Goldman Sachs beat analysts' expectations for third-quarter profit on strength in all of its major businesses apart from trading.
The bank on Tuesday reported earnings per share of $6.28, exceeding the $5.38 estimate by analysts surveyed by Refinitiv and higher than the $5.02 a year earlier. Revenue of $8.65 billion exceeded the $8.4 billion estimate on better-than-expected results in the firm's investment banking, investing and lending and investment management divisions.
The company's shares rose 1.3 percent at 10:25 am. The firm advanced along with Morgan Stanley, which also reported that it beat estimates on better-than-expected revenue from investment banking.
Goldman's investment-banking revenue rose 10 percent from a year earlier to $1.98 billion in revenue, exceeding the $1.8 billion estimate, on better-than-expected results in mergers advisory and capital markets underwriting. The business also benefited from strong demand for initial public offerings, which helped offset a decline for debt offerings.
Goldman's results were powered by the firm's "investment banking franchise, where revenues for equities underwriting more than doubled," said Octavio Marenzi, who runs management consultancy Opimas. "The fears that fixed-income revenues would suffer this quarter were met, but the blow was cushioned by higher revenues from FX and commodities trading."
The bank's investing and lending division, sometimes referred to as Goldman's merchant bank because it takes private equity stakes in companies, produced $1.86 billion in revenue, beating the $1.78 billion estimate. The division, which also houses the firm's Marcus consumer lending business, benefited from a 56 percent surge in net interest income to $700 million as the firm extended more credit to retail customers.
Investment management generated $1.7 billion in revenue, edging out the $1.66 billion estimate. Revenue in the division, which contains an asset management business and private wealth management, rose 12 percent from the year earlier on growing fees from management and more assets under supervision.
Results were less rosy in the firm's biggest division, which employs its bond and equities traders. Trading produced $3.1 billion in revenue, just shy of analysts' $3.16 billion estimate, driven by underperformance in the fixed-income business. That unit produced $1.31 billion in revenue, a 10 percent decline from a year earlier that missed expectations by $100 million. Goldman blamed "significantly lower" demand for interest-rate products and lower demand for credit and mortgage trading. Equities trading revenue produced $1.79 billion, 8 percent higher than a year earlier and $60 million above expectations, from stronger demand for derivative trading.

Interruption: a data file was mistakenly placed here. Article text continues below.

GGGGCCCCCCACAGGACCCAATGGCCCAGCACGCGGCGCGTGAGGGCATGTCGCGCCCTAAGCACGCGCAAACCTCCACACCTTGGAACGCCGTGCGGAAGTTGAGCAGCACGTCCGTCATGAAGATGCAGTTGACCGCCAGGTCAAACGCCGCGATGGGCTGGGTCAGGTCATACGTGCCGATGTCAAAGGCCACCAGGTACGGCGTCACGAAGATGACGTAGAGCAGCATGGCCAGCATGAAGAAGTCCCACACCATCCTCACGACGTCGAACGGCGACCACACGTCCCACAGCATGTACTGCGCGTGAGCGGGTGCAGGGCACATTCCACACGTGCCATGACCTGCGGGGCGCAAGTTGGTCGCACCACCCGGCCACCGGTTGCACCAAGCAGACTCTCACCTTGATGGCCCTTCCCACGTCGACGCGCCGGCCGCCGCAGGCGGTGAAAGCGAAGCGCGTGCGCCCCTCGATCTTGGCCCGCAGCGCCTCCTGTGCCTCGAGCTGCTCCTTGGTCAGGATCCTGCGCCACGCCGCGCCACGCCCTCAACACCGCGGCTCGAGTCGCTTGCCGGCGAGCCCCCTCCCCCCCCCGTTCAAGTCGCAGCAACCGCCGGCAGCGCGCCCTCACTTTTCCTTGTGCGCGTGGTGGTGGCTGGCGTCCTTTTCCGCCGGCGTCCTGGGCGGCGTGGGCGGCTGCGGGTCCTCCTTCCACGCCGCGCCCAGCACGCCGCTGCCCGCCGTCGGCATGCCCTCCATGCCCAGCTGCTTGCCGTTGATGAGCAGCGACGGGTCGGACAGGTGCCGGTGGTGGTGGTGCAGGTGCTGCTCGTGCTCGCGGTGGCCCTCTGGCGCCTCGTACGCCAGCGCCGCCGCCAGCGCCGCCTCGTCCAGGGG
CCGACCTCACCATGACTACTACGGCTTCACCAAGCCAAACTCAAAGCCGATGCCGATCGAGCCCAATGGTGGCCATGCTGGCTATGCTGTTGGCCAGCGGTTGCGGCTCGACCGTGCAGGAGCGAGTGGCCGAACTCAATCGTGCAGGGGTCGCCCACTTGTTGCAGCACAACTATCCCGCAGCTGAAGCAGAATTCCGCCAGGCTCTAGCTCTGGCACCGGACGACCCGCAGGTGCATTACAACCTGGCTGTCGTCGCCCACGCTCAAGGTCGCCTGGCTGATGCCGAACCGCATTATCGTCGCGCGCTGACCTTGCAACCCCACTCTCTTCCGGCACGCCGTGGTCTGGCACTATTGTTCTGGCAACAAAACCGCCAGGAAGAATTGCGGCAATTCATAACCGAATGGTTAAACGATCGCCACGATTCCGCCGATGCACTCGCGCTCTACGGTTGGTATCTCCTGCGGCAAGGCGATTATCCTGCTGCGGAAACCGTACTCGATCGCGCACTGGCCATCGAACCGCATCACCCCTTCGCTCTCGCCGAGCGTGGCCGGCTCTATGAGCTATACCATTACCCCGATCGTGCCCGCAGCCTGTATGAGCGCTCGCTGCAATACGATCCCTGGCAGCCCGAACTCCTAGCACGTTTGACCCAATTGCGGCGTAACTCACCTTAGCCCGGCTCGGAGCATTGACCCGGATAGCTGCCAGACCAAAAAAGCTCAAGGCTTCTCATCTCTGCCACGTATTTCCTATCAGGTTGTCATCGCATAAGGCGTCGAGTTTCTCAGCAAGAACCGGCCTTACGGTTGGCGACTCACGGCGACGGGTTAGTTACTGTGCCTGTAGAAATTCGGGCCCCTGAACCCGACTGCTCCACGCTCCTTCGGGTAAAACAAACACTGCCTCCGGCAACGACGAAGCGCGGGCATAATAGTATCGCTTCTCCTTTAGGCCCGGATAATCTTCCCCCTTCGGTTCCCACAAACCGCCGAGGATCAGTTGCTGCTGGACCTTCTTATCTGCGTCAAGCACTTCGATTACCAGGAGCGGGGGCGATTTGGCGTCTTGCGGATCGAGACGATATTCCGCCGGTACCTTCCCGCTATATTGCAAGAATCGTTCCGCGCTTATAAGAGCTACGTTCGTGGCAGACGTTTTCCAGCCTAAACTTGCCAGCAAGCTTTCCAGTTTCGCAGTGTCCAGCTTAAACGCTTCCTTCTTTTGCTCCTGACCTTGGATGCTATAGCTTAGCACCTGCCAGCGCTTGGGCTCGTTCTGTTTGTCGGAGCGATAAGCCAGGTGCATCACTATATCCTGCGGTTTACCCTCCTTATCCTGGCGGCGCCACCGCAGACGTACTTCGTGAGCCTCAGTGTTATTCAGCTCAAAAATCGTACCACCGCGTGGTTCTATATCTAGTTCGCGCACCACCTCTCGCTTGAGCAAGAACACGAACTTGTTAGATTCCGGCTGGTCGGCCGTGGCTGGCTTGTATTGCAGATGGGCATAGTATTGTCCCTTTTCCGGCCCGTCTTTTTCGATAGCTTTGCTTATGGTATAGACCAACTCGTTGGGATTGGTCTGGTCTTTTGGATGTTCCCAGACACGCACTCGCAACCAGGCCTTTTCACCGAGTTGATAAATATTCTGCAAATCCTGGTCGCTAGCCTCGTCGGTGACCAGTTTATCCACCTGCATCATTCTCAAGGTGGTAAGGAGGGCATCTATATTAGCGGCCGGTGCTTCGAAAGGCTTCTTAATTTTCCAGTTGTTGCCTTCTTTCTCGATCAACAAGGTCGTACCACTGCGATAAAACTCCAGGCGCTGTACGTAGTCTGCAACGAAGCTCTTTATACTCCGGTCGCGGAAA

The firm spent $3.09 billion for compensation and benefits for employees in the quarter, just under the $3.15 billion estimate of analysts and 3 percent lower than the year earlier period.
CEO David Solomon officially took control of the bank just as the quarter ended on Oct. 1. Before that, he rearranged the company's top managers, promoting insiders who had spent time with him in investment banking roles. He named John Waldron as the bank's president and chief operating officer and Stephen Scherr the firm's chief financial officer.
"We delivered solid results in the third quarter driven by contributions from across our diversified client franchise," Solomon said in the earnings release. The company's earnings per share for the first nine months of the year were the highest in its history, he added.
Solomon's main challenge is to make good on a plan to boost revenue by $5 billion by broadening its banking and trading client base, finding growth in smaller markets and pushing into retail products like personal loans. Part of that plan has been to send partners to locales including Seattle, Atlanta, Dallas, and Toronto to shrink the distance to clients.
The bank's shares have fallen 6 percent in the last month and are about 21 percent below its high this year. Concern over lackluster trading revenue and slowing activity in mergers markets is weighing on Goldman and its investment bank rival Morgan Stanley more than other banks.